ALPHA & OMEGA

YOU KNOW HOW WHEN YOU’RE BORN, everything that happens is your FIRST? First smile, first word, first tooth, first step…

Malachi (as in it’s Me Against The Grand-Girls; that Malachi) just had his first haircut. It’s one of those FIRSTS that seems to cause a giant step in Growing Up. Like the first day of school, first sleepover, first dance, first kiss…

All of this is a part of what I understand to be a “coming-of-age”. Some say that coming-of-age means reaching a certain milestone like getting a driver’s license, graduating from high school, being able to vote, etc. Some say it defines the process of maturity, particularly emotional maturity.

When does it end? Is there a point where we can say, “I’ve come of age!” I don’t know. Some seem to remain eternally toddler-like, spoiled brats—you know the ones that people judge as needing to grow up. Some just seem to be blessed with a youthful curiosity, and sense of wonder.

Could it be that at some point our LASTS outnumber our FIRSTS? Is that a sign that we have come-of-age? Our last day of school, our last child to leave the nest, our last day on the job, our last time to drive a car… Stopping now. This could get morbid in a hurry. But, maybe not.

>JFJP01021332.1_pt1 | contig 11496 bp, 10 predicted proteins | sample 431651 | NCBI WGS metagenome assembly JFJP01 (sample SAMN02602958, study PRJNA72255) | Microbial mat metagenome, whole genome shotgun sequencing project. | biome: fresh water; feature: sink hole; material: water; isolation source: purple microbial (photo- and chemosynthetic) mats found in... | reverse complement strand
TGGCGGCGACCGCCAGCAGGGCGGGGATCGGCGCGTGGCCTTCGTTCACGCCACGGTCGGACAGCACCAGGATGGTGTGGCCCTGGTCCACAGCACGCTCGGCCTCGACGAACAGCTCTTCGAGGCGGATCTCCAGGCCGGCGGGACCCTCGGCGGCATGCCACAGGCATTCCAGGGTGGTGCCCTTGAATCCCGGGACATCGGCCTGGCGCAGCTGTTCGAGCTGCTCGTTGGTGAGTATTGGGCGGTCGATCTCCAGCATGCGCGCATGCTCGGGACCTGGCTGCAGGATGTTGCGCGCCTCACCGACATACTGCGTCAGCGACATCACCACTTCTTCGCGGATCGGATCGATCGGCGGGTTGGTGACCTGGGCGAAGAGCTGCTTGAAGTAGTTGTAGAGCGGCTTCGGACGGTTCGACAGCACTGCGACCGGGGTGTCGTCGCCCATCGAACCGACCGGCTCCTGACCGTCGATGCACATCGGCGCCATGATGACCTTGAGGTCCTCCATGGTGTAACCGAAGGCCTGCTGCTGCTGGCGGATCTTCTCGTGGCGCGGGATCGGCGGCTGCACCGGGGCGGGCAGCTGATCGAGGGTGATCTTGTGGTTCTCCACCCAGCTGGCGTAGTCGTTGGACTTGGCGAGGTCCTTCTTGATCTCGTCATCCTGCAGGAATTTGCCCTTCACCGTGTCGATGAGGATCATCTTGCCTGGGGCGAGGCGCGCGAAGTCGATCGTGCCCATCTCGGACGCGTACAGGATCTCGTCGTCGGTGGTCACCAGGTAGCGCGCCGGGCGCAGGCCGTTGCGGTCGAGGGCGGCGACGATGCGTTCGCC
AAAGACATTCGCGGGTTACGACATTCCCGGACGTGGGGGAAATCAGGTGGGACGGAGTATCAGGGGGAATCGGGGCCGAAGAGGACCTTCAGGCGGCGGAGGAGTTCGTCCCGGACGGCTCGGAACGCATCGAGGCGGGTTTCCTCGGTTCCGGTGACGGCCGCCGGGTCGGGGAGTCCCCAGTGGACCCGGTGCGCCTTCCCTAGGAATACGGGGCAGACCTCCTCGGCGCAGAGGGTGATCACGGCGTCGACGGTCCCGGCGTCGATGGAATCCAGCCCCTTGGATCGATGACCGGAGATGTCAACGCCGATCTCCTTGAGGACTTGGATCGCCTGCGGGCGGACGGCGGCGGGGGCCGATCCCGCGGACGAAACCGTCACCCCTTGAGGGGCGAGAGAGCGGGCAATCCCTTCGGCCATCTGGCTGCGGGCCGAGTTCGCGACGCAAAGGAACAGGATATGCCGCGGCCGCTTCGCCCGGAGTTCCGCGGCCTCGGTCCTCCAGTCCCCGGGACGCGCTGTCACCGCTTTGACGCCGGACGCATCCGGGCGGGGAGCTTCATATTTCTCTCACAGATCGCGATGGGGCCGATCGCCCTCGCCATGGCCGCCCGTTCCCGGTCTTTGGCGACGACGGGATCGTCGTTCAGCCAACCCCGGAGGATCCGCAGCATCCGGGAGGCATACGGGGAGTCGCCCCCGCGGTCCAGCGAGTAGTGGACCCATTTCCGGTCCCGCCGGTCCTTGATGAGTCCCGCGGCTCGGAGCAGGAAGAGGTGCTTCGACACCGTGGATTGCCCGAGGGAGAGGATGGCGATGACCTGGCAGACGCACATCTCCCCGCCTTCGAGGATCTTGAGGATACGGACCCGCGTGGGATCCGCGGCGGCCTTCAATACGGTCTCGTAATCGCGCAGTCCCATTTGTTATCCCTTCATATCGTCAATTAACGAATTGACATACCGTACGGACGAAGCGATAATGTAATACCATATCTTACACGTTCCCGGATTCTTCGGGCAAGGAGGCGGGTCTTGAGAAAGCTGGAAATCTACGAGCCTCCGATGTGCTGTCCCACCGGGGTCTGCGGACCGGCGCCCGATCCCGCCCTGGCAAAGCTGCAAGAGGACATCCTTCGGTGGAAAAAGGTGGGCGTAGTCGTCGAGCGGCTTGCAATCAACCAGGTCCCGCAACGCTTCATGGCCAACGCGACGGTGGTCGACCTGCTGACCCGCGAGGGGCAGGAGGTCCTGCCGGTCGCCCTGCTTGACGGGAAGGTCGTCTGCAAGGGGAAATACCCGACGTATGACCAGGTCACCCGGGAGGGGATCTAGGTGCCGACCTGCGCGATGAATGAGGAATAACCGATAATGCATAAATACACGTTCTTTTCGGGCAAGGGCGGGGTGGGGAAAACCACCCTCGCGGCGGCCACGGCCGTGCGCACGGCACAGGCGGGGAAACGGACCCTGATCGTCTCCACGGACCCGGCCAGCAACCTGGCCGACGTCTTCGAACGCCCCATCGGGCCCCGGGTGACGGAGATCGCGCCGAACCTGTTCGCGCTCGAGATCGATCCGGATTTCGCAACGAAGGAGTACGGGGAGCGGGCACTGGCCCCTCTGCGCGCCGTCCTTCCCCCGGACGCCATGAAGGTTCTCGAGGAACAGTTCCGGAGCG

Several years ago, September 2013, to be exact, I started this blog called About Pops . It was a part of a process in my life that I came to call my “second-coming-of-age”, because I’ve discovered this life is loaded with opportunities for FIRSTS and do-overs.

My Amazing-Missus and I have taken adventures in our Airstream Travel Trailer I never thought we would have. Being a Pops is fraught with FIRSTS, because we get to celebrate all of those with each of our grands. I was able to reconnect with a friend from high school days, which may not sound like a big deal, but it was for me. Somehow I found myself becoming a part of a group of young artists in New York City and then around the world—a group called International Arts Movement. I even got to serve on their board which meant making numerous trips to NYC, and then helping cultivate seeds of that arts movement back here in OKC.

So, I’m seeking FIRSTS and finding new joy in the repetitive things of life: road trips to Shawnee and Alva, Seinfeld reruns, eating “Chinese” food with Mom & Dad, going to work. When I kiss my Amazing-Missus goodnight when I go to bed and she settles in to watch the ten o’clock news, I want to do it with the passion of my 20 year-old self. Well… maybe not that passionate (there was a good deal of lust in that passion). You get the idea.